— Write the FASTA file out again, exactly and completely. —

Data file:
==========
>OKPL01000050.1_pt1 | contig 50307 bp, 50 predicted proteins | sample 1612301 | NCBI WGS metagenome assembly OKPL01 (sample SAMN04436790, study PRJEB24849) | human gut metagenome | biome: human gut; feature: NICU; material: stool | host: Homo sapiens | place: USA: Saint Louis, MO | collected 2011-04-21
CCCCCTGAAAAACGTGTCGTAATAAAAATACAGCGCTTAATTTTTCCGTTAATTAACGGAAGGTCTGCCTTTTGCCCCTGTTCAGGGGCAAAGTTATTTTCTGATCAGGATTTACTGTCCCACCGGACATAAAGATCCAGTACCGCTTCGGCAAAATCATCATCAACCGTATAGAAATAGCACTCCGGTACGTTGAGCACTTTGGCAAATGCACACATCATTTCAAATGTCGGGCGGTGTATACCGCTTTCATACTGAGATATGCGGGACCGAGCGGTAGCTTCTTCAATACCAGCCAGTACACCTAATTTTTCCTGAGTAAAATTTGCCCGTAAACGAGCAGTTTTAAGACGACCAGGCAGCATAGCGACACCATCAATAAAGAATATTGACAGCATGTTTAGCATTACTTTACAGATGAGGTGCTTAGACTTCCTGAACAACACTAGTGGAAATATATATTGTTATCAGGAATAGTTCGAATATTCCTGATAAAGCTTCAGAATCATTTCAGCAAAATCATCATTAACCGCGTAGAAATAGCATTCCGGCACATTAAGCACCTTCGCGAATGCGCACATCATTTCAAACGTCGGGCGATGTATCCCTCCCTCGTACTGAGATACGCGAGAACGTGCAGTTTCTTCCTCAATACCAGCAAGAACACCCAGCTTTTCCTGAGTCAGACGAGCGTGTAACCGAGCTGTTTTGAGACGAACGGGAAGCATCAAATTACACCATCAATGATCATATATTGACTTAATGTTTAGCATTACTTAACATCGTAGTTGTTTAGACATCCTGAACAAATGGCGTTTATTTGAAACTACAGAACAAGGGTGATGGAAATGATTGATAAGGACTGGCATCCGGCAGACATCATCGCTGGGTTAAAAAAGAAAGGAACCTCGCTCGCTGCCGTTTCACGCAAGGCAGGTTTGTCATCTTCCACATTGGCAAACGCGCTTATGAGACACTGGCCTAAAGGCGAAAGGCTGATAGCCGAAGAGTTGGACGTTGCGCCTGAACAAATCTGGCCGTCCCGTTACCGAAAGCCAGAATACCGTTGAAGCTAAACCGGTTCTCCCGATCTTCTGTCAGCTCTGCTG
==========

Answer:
>OKPL01000050.1_pt1 | contig 50307 bp, 50 predicted proteins | sample 1612301 | NCBI WGS metagenome assembly OKPL01 (sample SAMN04436790, study PRJEB24849) | human gut metagenome | biome: human gut; feature: NICU; material: stool | host: Homo sapiens | place: USA: Saint Louis, MO | collected 2011-04-21
CCCCCTGAAAAACGTGTCGTAATAAAAATACAGCGCTTAATTTTTCCGTTAATTAACGGAAGGTCTGCCTTTTGCCCCTGTTCAGGGGCAAAGTTATTTTCTGATCAGGATTTACTGTCCCACCGGACATAAAGATCCAGTACCGCTTCGGCAAAATCATCATCAACCGTATAGAAATAGCACTCCGGTACGTTGAGCACTTTGGCAAATGCACACATCATTTCAAATGTCGGGCGGTGTATACCGCTTTCATACTGAGATATGCGGGACCGAGCGGTAGCTTCTTCAATACCAGCCAGTACACCTAATTTTTCCTGAGTAAAATTTGCCCGTAAACGAGCAGTTTTAAGACGACCAGGCAGCATAGCGACACCATCAATAAAGAATATTGACAGCATGTTTAGCATTACTTTACAGATGAGGTGCTTAGACTTCCTGAACAACACTAGTGGAAATATATATTGTTATCAGGAATAGTTCGAATATTCCTGATAAAGCTTCAGAATCATTTCAGCAAAATCATCATTAACCGCGTAGAAATAGCATTCCGGCACATTAAGCACCTTCGCGAATGCGCACATCATTTCAAACGTCGGGCGATGTATCCCTCCCTCGTACTGAGATACGCGAGAACGTGCAGTTTCTTCCTCAATACCAGCAAGAACACCCAGCTTTTCCTGAGTCAGACGAGCGTGTAACCGAGCTGTTTTGAGACGAACGGGAAGCATCAAATTACACCATCAATGATCATATATTGACTTAATGTTTAGCATTACTTAACATCGTAGTTGTTTAGACATCCTGAACAAATGGCGTTTATTTGAAACTACAGAACAAGGGTGATGGAAATGATTGATAAGGACTGGCATCCGGCAGACATCATCGCTGGGTTAAAAAAGAAAGGAACCTCGCTCGCTGCCGTTTCACGCAAGGCAGGTTTGTCATCTTCCACATTGGCAAACGCGCTTATGAGACACTGGCCTAAAGGCGAAAGGCTGATAGCCGAAGAGTTGGACGTTGCGCCTGAACAAATCTGGCCGTCCCGTTACCGAAAGCCAGAATACCGTTGAAGCTAAACCGGTTCTCCCGATCTTCTGTCAGCTCTGCTG